AES International Conference on Semantic Audio
Last week saw the 2017 International Conference on Semantic Audio by the Audio Engineering Society. Held at Fraunhofer Institute for Integrated Circuits in Erlangen, Germany, delegates enjoyed a well-organised and high-quality programme, interleaved with social and networking events such as a jazz concert and a visit to Erlangen’s famous beer cellars. The conference was a combined effort of Fraunhofer IIS, Friedrich-Alexander Universität, and their joint venture Audio Labs.
With 5 papers and a late-breaking demo, the Centre for Digital Music was the most strongly represented institution, surpassing even the hosting organisations combined. Our group has a strong tradition in Semantic Audio: director Mark Sandler is Vice Chair on the AES Technical Committee on Semantic Audio Analysis, and several more of us are members; and we hosted the previous Semantic Audio conference.
Most notably, Rodrigo Schramm and Emmanouil Benetos won the Best Paper award for their paper "Automatic Transcription of a Cappella recordings from Multiple Singers".
Emmanouil further presented another paper, "Polyphonic Note and Instrument Tracking Using Linear Dynamical Systems", and coauthored "Assessing the Relevance of Onset Information for Note Tracking in Piano Music Transcription".
Adán Benito presented "Intelligent Multitrack Reverberation Based on Hinge-Loss Markov Random Fields", a machine learning approach to automatic application of a reverb effect to musical audio.
Delia Fano Yela delivered a beautifully hand-drawn and compelling presentation about source separation in general and how temporal context can be employed to considerably improve vocal extraction ("On the Importance of Temporal Context in Proximity Kernels: A Vocal Separation Case Study").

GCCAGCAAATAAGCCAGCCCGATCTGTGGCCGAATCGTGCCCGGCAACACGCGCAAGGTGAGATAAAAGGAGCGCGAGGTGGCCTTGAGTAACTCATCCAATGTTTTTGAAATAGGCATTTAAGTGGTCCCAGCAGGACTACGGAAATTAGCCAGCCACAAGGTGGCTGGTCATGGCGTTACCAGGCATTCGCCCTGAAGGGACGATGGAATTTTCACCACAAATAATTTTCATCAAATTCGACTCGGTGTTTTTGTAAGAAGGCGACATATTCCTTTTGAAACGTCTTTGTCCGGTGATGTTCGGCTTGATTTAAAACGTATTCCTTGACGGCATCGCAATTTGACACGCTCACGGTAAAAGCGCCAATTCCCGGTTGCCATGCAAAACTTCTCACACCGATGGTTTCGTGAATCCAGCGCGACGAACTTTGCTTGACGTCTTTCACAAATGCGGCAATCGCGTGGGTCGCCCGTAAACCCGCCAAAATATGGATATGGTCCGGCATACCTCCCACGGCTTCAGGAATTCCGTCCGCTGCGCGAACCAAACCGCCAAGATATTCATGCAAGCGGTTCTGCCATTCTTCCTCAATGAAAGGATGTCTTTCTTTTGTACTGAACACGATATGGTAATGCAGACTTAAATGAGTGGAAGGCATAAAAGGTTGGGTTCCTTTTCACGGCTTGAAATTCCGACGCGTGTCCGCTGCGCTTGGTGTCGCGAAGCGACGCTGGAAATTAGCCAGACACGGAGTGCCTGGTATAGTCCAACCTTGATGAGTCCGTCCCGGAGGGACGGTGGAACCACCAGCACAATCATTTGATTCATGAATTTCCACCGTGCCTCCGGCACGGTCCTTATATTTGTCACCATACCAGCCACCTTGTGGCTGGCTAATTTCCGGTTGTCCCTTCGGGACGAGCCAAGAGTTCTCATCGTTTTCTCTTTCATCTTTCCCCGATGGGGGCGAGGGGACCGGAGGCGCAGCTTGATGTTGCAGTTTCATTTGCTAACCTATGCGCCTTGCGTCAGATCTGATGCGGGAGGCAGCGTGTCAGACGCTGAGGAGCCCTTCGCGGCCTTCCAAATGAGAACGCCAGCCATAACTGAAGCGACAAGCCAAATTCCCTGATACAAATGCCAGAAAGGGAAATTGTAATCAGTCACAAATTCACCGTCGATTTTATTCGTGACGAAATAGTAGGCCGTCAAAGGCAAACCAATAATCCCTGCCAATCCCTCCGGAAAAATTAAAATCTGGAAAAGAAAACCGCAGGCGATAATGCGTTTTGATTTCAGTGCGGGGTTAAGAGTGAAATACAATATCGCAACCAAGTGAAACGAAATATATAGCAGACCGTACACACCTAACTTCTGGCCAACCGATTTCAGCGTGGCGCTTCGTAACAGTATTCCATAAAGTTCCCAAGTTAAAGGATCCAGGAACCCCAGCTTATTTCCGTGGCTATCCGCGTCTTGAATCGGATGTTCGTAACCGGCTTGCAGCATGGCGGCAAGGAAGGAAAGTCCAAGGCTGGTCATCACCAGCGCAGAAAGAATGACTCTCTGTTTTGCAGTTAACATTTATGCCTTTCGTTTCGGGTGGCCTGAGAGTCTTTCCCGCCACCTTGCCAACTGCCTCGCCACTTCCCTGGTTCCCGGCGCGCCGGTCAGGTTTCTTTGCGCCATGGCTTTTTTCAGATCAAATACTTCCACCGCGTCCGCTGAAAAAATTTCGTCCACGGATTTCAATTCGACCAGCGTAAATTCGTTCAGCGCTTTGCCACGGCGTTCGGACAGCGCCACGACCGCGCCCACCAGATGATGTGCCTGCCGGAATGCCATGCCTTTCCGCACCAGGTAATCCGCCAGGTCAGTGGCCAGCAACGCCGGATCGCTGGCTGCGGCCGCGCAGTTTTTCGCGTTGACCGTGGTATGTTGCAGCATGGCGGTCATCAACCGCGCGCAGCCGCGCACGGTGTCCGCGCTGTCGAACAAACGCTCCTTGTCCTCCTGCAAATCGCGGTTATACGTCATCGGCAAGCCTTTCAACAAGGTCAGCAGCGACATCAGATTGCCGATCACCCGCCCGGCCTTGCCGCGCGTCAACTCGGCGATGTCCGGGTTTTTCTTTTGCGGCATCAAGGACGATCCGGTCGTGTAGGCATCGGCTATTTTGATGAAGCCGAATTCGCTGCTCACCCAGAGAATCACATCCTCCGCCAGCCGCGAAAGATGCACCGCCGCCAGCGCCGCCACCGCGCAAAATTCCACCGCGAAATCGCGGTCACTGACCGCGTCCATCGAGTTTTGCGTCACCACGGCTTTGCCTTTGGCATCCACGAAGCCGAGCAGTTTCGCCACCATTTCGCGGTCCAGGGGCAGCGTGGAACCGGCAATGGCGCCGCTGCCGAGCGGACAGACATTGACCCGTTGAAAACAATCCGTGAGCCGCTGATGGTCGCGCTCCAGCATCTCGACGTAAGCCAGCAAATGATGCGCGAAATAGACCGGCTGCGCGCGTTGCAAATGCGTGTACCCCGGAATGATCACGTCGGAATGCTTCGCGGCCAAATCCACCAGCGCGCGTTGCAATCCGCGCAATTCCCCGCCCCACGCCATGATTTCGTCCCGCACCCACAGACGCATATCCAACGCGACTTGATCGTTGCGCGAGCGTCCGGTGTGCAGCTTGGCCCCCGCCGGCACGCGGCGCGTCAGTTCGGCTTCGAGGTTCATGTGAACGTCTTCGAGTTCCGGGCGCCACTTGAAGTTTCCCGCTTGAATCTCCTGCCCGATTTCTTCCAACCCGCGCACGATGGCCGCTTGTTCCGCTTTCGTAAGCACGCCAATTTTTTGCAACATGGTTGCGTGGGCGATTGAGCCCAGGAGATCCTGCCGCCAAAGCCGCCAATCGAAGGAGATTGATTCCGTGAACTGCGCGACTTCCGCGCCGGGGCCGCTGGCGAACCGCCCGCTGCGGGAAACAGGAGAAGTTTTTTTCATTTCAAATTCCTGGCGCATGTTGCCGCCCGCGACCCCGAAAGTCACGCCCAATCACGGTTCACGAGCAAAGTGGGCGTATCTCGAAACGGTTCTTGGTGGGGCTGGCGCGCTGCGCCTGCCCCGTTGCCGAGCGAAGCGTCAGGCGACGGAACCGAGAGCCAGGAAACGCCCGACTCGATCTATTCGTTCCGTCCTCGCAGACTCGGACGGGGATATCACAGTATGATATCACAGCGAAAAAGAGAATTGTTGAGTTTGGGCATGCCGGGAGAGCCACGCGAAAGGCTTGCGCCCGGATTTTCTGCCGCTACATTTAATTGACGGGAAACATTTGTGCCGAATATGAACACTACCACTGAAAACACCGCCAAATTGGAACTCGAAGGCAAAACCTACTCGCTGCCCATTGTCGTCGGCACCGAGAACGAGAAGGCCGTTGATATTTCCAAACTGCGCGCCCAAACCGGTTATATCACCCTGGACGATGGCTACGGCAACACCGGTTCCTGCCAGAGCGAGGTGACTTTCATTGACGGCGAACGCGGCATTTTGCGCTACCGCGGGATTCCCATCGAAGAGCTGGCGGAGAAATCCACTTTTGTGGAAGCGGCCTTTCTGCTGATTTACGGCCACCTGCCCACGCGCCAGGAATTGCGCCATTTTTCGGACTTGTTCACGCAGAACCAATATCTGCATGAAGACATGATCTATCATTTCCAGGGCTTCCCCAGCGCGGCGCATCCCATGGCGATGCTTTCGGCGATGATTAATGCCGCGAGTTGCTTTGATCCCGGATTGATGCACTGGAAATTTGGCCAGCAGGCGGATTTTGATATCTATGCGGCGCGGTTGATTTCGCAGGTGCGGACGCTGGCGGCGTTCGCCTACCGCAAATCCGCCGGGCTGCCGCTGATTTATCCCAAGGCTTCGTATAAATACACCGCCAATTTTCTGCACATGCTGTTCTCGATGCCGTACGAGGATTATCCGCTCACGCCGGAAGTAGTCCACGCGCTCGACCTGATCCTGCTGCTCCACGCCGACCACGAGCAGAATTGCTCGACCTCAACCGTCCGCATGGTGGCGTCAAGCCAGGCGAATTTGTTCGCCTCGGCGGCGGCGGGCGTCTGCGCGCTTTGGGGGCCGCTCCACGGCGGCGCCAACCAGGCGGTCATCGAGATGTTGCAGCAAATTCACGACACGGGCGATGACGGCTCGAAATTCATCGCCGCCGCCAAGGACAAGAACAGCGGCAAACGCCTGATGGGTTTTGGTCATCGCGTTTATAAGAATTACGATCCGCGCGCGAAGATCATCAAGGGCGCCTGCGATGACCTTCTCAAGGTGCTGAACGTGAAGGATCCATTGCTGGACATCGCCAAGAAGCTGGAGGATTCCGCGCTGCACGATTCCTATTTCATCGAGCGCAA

Brecht De Man demoed the "Mix Evaluation Browser", an online interface to access a dataset comprising several mixes of a number of songs, complete with corresponding DAW files, raw tracks, preference ratings, and annotated comments from subjective listening tests.
Several other delegates were frequent collaborators or previously affiliated with Queen Mary. The opening keynote was delivered by Mark Plumbley, former director of the Centre for Digital Music, who gave an overview of the field of machine listening, specifically audio event detection and scene recognition. Nick Jillings, formerly research assistant and master project student at the Audio Engineering group, and currently a PhD student at Birmingham City University cosupervised by Josh Reiss, head of our Audio Engineering group, presented his paper "Investigating Music Production Using a Semantically Powered Digital Audio Workstation in the Browser" and demoed "Automatic channel routing using musical instrument linked data".
Other keynotes were delivered by Udo Zölzer, best known from editing the collection “DAFX: Digital Audio Effects”, and Masataka Goto, a household name in the MIR community who discussed his own web-based implementations of music discovery and visualisation.
Paper proceedings are already available in the AES E-library, free for AES members.